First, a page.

• The code then calls the GoogleSignOut() function, which does not take any arguments and also returns nothing.

1 2 3 4 5 6 useEffect(() => { GoogleSignin.configure({ webClientId: '', }); }, []);
  • Here, the syntax is trying to configure the GoogleSignin object with a webClientId.
  • This id is used by the library to identify your app when making requests to Google's servers.
  • The code is using an anonymous function that takes in one argument, which is a callback function.
  • This callback function will be called when the user signs in successfully or fails to sign in.

If you are uncertain about what a webClientId is?

A webClientId is a unique string that identifies your app to Google. It's used for authentication and authorization.

1 2 3 4 5 6 7 8 9 return ( <View> <Button title="Google Sign-In" onPress={() => onGoogleButtonPress().then(res => console.log(res))} /> <Button title="Google Sign-Out" onPress={() => googleSignOut()} /> </View> );
  • Start the codebase by importing components.
  • In the above syntax, we have used two third-party React Native plugins namely @react-navigation/native and @react-navigation/native-stack.
  • Since you won’t be able to get the components NavigationContainer and createNativeStackNavigator from the React Native Library, you have to install the necessary third-party library and get the components.

import Material from './Tab';

import ImageCard from './Components/ImageCard';

  • Now, we will move forward with importing the Material component from the File Tab. This file is located in the same directory as this file.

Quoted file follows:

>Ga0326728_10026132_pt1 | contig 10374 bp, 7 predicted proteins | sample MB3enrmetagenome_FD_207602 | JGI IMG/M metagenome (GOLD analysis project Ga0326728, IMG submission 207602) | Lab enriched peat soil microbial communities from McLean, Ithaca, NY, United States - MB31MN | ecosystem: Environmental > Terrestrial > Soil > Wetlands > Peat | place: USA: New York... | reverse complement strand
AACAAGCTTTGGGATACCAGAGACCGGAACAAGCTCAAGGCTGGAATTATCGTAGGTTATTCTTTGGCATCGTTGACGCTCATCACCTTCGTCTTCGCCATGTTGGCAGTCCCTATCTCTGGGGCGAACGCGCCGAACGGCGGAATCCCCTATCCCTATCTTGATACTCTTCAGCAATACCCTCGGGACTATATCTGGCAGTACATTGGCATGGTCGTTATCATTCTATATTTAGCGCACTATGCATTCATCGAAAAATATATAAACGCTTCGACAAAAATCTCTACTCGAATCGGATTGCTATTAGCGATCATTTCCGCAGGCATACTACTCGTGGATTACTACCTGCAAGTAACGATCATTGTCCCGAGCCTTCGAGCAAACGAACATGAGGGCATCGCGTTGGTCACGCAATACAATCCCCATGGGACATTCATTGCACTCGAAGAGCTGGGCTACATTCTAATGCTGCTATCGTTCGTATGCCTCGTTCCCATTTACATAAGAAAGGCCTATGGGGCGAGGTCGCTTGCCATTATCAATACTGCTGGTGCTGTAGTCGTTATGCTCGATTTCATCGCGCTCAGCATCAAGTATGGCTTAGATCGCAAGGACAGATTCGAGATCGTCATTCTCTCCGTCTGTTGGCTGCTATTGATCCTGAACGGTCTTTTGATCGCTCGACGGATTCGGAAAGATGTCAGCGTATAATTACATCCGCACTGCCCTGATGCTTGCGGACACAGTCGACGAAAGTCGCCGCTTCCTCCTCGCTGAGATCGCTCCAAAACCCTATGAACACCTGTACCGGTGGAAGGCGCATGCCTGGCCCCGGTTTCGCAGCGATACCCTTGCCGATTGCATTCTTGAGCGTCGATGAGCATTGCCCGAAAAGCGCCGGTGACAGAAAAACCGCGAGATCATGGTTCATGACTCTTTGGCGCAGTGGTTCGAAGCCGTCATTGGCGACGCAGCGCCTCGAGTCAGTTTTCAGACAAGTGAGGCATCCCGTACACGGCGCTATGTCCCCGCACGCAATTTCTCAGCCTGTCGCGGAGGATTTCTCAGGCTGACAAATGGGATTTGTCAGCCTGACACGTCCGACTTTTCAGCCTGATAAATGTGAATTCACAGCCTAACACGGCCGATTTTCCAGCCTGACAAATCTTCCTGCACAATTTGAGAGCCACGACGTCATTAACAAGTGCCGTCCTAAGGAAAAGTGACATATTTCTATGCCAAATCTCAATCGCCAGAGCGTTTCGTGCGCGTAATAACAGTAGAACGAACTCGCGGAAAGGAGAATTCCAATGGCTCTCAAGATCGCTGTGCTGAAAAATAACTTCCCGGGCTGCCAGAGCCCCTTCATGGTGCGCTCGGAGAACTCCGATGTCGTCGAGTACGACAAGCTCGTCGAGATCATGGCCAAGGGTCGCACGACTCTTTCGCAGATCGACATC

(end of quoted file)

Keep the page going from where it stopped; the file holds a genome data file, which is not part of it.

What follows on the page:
• Again, we will import ImageCard from ./Components/ImageCard. This ImageCard displays an image.

1 2 3 4 5 6 7 const Stack = createNativeStackNavigator(); export default function StackNavigation() { return ( <NavigationContainer> <Stack.Navigator screenOptions={{ headerShown:false }}>
  • This is a function that returns a stack navigator. A stack navigator is used to navigate between screens in an app. It's the same as that of the browser history, you can go back and forth between screens.
  • Stack is a variable to which you have to hold the createNativeStackNavigator() function.
  • <NavigationContainer> is a component. Using this, you can provide the navigation state and methods to every screen. Also, note that it has to be rendered at the root directory of your project.
  • Using <Stack.Navigator screenOptions={{ headerShown:false, you can hide the header.

<Stack.Screen name="face" component={ImageCard} />

<Stack.Screen name="Tab" component={Material} />

  • This snippet builds a stack navigator. It enables you to navigate from one screen to the other screen.
  • The first screen is “face” and the second screen is “Tab”.
  • Here, the first screen will render the ImageCard component and the second screen will render the Material component.

Now, close all the tags like the below-given syntax.


You can move forward with the styling element using StyleSheet. Although, I have not proceeded further with the designing part. You can get into the designing part starting with the code syntax.